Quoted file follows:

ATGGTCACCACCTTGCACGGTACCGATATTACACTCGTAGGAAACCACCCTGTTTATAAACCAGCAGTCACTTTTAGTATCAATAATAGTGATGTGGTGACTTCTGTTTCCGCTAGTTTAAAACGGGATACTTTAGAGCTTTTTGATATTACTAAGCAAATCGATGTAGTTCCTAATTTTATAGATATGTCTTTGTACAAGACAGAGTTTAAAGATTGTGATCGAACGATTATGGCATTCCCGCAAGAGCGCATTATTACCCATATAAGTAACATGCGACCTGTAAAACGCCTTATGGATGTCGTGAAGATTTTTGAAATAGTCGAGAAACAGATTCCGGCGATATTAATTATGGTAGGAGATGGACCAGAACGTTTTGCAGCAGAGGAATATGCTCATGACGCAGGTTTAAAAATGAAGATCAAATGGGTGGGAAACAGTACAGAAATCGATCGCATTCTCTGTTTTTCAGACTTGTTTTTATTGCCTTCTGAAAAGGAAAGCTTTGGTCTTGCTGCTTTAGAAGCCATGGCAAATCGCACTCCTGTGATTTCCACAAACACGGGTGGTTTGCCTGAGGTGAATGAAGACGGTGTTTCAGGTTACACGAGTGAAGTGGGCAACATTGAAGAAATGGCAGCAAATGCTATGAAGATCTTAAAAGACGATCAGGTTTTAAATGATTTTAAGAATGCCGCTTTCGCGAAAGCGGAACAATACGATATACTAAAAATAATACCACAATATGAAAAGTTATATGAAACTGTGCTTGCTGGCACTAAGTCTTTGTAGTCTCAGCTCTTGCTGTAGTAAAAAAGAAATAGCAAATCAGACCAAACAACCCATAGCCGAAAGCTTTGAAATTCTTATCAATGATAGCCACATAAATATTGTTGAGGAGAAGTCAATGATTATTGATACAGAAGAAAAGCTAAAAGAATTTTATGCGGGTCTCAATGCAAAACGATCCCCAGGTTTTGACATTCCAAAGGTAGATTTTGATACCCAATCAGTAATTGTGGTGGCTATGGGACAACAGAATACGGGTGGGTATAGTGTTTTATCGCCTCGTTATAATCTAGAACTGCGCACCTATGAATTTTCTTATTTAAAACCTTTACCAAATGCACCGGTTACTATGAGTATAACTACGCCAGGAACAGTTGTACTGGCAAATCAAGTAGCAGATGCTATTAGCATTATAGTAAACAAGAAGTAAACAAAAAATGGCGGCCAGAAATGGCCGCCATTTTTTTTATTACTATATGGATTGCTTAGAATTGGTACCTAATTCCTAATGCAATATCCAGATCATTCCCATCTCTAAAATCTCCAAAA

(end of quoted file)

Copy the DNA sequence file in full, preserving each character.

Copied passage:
ATGGTCACCACCTTGCACGGTACCGATATTACACTCGTAGGAAACCACCCTGTTTATAAACCAGCAGTCACTTTTAGTATCAATAATAGTGATGTGGTGACTTCTGTTTCCGCTAGTTTAAAACGGGATACTTTAGAGCTTTTTGATATTACTAAGCAAATCGATGTAGTTCCTAATTTTATAGATATGTCTTTGTACAAGACAGAGTTTAAAGATTGTGATCGAACGATTATGGCATTCCCGCAAGAGCGCATTATTACCCATATAAGTAACATGCGACCTGTAAAACGCCTTATGGATGTCGTGAAGATTTTTGAAATAGTCGAGAAACAGATTCCGGCGATATTAATTATGGTAGGAGATGGACCAGAACGTTTTGCAGCAGAGGAATATGCTCATGACGCAGGTTTAAAAATGAAGATCAAATGGGTGGGAAACAGTACAGAAATCGATCGCATTCTCTGTTTTTCAGACTTGTTTTTATTGCCTTCTGAAAAGGAAAGCTTTGGTCTTGCTGCTTTAGAAGCCATGGCAAATCGCACTCCTGTGATTTCCACAAACACGGGTGGTTTGCCTGAGGTGAATGAAGACGGTGTTTCAGGTTACACGAGTGAAGTGGGCAACATTGAAGAAATGGCAGCAAATGCTATGAAGATCTTAAAAGACGATCAGGTTTTAAATGATTTTAAGAATGCCGCTTTCGCGAAAGCGGAACAATACGATATACTAAAAATAATACCACAATATGAAAAGTTATATGAAACTGTGCTTGCTGGCACTAAGTCTTTGTAGTCTCAGCTCTTGCTGTAGTAAAAAAGAAATAGCAAATCAGACCAAACAACCCATAGCCGAAAGCTTTGAAATTCTTATCAATGATAGCCACATAAATATTGTTGAGGAGAAGTCAATGATTATTGATACAGAAGAAAAGCTAAAAGAATTTTATGCGGGTCTCAATGCAAAACGATCCCCAGGTTTTGACATTCCAAAGGTAGATTTTGATACCCAATCAGTAATTGTGGTGGCTATGGGACAACAGAATACGGGTGGGTATAGTGTTTTATCGCCTCGTTATAATCTAGAACTGCGCACCTATGAATTTTCTTATTTAAAACCTTTACCAAATGCACCGGTTACTATGAGTATAACTACGCCAGGAACAGTTGTACTGGCAAATCAAGTAGCAGATGCTATTAGCATTATAGTAAACAAGAAGTAAACAAAAAATGGCGGCCAGAAATGGCCGCCATTTTTTTTATTACTATATGGATTGCTTAGAATTGGTACCTAATTCCTAATGCAATATCCAGATCATTCCCATCTCTAAAATCTCCAAAA